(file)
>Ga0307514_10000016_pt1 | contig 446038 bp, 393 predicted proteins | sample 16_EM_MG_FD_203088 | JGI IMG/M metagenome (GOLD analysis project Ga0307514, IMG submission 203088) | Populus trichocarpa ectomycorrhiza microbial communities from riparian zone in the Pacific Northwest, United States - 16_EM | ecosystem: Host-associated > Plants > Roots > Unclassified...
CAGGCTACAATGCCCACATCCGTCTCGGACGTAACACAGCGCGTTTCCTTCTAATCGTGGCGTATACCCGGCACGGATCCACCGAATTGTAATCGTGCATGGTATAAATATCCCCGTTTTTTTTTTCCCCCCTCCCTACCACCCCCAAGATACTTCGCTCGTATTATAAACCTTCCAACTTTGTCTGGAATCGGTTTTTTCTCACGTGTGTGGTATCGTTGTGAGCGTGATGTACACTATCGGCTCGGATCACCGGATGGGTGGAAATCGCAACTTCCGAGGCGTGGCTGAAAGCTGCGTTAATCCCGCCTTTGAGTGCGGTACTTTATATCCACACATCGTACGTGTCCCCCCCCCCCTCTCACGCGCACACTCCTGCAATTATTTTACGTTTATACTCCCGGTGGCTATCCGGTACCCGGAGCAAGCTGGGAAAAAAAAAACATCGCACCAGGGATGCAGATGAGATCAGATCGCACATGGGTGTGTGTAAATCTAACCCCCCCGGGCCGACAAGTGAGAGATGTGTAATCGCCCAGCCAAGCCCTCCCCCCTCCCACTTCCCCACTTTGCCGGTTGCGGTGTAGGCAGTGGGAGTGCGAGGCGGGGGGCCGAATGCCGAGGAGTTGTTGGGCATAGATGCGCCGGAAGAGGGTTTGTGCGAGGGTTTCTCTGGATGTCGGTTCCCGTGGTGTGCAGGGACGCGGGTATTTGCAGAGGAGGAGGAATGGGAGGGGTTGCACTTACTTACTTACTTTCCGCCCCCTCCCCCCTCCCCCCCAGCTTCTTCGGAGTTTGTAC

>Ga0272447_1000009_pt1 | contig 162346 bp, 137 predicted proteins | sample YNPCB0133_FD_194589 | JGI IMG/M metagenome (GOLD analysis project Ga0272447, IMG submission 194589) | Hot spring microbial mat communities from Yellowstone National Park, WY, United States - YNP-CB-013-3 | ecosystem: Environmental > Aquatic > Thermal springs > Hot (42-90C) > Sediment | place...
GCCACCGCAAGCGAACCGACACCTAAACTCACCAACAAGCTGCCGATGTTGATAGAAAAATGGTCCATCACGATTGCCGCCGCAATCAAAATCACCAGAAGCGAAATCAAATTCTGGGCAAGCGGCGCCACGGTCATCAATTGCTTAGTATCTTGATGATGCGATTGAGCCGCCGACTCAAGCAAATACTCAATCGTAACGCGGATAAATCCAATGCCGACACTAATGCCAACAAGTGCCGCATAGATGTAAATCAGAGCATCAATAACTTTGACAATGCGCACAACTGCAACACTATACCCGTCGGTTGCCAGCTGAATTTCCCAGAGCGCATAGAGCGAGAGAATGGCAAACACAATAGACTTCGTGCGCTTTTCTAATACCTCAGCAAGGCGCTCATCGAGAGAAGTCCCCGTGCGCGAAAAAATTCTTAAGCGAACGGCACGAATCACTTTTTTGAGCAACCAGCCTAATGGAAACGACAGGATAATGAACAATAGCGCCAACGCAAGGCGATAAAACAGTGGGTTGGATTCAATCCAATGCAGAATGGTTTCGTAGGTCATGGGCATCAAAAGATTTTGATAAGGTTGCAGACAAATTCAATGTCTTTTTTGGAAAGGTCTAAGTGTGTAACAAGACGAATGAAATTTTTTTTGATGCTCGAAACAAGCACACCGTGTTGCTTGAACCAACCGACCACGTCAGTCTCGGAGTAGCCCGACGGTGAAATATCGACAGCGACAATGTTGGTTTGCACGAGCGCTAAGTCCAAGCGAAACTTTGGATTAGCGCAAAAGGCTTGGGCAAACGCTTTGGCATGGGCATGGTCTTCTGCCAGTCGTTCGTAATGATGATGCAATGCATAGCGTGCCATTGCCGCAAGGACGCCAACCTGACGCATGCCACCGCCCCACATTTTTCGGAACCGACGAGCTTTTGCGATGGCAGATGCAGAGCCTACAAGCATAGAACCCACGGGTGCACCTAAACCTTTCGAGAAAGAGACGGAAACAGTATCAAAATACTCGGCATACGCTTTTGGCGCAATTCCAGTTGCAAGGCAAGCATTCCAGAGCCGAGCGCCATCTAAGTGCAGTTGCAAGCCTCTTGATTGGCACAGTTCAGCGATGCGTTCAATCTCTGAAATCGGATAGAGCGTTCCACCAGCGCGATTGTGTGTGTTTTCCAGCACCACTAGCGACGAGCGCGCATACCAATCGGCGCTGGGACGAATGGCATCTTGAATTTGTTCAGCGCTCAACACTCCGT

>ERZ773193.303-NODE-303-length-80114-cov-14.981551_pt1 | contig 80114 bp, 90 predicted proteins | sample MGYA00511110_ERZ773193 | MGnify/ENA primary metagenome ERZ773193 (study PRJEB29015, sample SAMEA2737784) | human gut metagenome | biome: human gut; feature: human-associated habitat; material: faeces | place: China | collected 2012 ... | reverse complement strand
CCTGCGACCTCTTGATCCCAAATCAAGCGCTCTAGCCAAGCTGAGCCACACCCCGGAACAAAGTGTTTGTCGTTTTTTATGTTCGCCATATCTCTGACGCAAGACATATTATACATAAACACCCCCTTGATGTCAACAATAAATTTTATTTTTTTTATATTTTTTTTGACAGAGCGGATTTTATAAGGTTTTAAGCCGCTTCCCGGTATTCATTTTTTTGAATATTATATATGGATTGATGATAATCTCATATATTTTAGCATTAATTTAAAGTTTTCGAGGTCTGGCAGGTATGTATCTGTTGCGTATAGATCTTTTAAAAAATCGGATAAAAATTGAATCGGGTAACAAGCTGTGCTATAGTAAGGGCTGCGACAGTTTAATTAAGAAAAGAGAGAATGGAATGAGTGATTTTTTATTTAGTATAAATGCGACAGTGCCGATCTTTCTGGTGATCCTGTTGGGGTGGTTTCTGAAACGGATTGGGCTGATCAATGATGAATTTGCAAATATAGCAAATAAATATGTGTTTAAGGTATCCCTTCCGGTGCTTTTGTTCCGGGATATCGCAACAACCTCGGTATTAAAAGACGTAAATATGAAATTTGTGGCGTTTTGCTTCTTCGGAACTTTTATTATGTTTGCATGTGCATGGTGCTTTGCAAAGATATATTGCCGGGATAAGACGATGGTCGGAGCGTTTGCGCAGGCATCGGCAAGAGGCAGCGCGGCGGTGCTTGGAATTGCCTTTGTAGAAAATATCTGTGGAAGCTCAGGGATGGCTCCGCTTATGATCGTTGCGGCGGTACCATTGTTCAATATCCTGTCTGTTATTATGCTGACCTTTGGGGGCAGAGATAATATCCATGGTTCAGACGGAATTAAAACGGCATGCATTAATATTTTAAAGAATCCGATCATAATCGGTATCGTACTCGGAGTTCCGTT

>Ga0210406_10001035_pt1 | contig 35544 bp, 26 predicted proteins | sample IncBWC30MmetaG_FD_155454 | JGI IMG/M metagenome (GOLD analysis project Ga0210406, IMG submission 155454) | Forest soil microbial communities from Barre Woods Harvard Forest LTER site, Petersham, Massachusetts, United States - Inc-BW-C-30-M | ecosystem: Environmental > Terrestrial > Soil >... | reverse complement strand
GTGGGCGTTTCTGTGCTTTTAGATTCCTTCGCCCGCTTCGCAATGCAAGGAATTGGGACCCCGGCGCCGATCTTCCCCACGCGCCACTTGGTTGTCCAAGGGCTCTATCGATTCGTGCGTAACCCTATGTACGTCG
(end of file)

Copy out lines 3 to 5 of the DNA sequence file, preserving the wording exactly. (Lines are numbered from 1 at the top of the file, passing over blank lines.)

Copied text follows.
>Ga0272447_1000009_pt1 | contig 162346 bp, 137 predicted proteins | sample YNPCB0133_FD_194589 | JGI IMG/M metagenome (GOLD analysis project Ga0272447, IMG submission 194589) | Hot spring microbial mat communities from Yellowstone National Park, WY, United States - YNP-CB-013-3 | ecosystem: Environmental > Aquatic > Thermal springs > Hot (42-90C) > Sediment | place...
GCCACCGCAAGCGAACCGACACCTAAACTCACCAACAAGCTGCCGATGTTGATAGAAAAATGGTCCATCACGATTGCCGCCGCAATCAAAATCACCAGAAGCGAAATCAAATTCTGGGCAAGCGGCGCCACGGTCATCAATTGCTTAGTATCTTGATGATGCGATTGAGCCGCCGACTCAAGCAAATACTCAATCGTAACGCGGATAAATCCAATGCCGACACTAATGCCAACAAGTGCCGCATAGATGTAAATCAGAGCATCAATAACTTTGACAATGCGCACAACTGCAACACTATACCCGTCGGTTGCCAGCTGAATTTCCCAGAGCGCATAGAGCGAGAGAATGGCAAACACAATAGACTTCGTGCGCTTTTCTAATACCTCAGCAAGGCGCTCATCGAGAGAAGTCCCCGTGCGCGAAAAAATTCTTAAGCGAACGGCACGAATCACTTTTTTGAGCAACCAGCCTAATGGAAACGACAGGATAATGAACAATAGCGCCAACGCAAGGCGATAAAACAGTGGGTTGGATTCAATCCAATGCAGAATGGTTTCGTAGGTCATGGGCATCAAAAGATTTTGATAAGGTTGCAGACAAATTCAATGTCTTTTTTGGAAAGGTCTAAGTGTGTAACAAGACGAATGAAATTTTTTTTGATGCTCGAAACAAGCACACCGTGTTGCTTGAACCAACCGACCACGTCAGTCTCGGAGTAGCCCGACGGTGAAATATCGACAGCGACAATGTTGGTTTGCACGAGCGCTAAGTCCAAGCGAAACTTTGGATTAGCGCAAAAGGCTTGGGCAAACGCTTTGGCATGGGCATGGTCTTCTGCCAGTCGTTCGTAATGATGATGCAATGCATAGCGTGCCATTGCCGCAAGGACGCCAACCTGACGCATGCCACCGCCCCACATTTTTCGGAACCGACGAGCTTTTGCGATGGCAGATGCAGAGCCTACAAGCATAGAACCCACGGGTGCACCTAAACCTTTCGAGAAAGAGACGGAAACAGTATCAAAATACTCGGCATACGCTTTTGGCGCAATTCCAGTTGCAAGGCAAGCATTCCAGAGCCGAGCGCCATCTAAGTGCAGTTGCAAGCCTCTTGATTGGCACAGTTCAGCGATGCGTTCAATCTCTGAAATCGGATAGAGCGTTCCACCAGCGCGATTGTGTGTGTTTTCCAGCACCACTAGCGACGAGCGCGCATACCAATCGGCGCTGGGACGAATGGCATCTTGAATTTGTTCAGCGCTCAACACTCCGT

>ERZ773193.303-NODE-303-length-80114-cov-14.981551_pt1 | contig 80114 bp, 90 predicted proteins | sample MGYA00511110_ERZ773193 | MGnify/ENA primary metagenome ERZ773193 (study PRJEB29015, sample SAMEA2737784) | human gut metagenome | biome: human gut; feature: human-associated habitat; material: faeces | place: China | collected 2012 ... | reverse complement strand